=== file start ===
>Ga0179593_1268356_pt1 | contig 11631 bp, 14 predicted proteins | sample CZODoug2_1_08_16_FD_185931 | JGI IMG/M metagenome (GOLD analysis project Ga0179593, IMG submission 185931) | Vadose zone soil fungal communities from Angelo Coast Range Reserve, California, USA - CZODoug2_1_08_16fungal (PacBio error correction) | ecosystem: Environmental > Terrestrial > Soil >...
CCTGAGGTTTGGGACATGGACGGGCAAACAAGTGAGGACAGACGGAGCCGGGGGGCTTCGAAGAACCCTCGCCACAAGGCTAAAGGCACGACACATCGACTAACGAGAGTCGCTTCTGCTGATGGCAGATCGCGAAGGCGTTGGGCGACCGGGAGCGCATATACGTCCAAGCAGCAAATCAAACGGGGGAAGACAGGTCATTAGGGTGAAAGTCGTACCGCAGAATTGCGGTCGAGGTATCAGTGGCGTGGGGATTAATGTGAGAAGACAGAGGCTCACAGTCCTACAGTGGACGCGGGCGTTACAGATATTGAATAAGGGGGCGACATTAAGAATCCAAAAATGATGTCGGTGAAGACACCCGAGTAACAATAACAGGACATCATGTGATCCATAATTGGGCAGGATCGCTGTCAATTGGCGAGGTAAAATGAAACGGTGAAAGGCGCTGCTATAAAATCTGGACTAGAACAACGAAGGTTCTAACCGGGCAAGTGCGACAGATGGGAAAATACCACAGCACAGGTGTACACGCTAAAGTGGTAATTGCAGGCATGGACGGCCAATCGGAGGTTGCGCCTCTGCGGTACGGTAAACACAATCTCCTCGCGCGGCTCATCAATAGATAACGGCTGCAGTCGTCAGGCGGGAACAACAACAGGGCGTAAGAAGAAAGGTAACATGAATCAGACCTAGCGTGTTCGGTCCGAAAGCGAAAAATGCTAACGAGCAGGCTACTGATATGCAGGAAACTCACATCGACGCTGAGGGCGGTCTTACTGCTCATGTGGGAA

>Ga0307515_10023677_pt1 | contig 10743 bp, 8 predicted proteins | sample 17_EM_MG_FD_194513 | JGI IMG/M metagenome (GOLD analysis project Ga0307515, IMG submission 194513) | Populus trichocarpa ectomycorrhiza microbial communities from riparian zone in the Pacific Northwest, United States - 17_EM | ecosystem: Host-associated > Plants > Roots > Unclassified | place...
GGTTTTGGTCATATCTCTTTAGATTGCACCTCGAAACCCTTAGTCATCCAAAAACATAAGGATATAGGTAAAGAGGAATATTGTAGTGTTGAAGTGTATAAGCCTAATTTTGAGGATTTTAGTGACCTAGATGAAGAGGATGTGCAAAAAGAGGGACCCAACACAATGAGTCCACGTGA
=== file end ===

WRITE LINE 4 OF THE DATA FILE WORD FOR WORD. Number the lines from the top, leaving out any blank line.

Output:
GGTTTTGGTCATATCTCTTTAGATTGCACCTCGAAACCCTTAGTCATCCAAAAACATAAGGATATAGGTAAAGAGGAATATTGTAGTGTTGAAGTGTATAAGCCTAATTTTGAGGATTTTAGTGACCTAGATGAAGAGGATGTGCAAAAAGAGGGACCCAACACAATGAGTCCACGTGA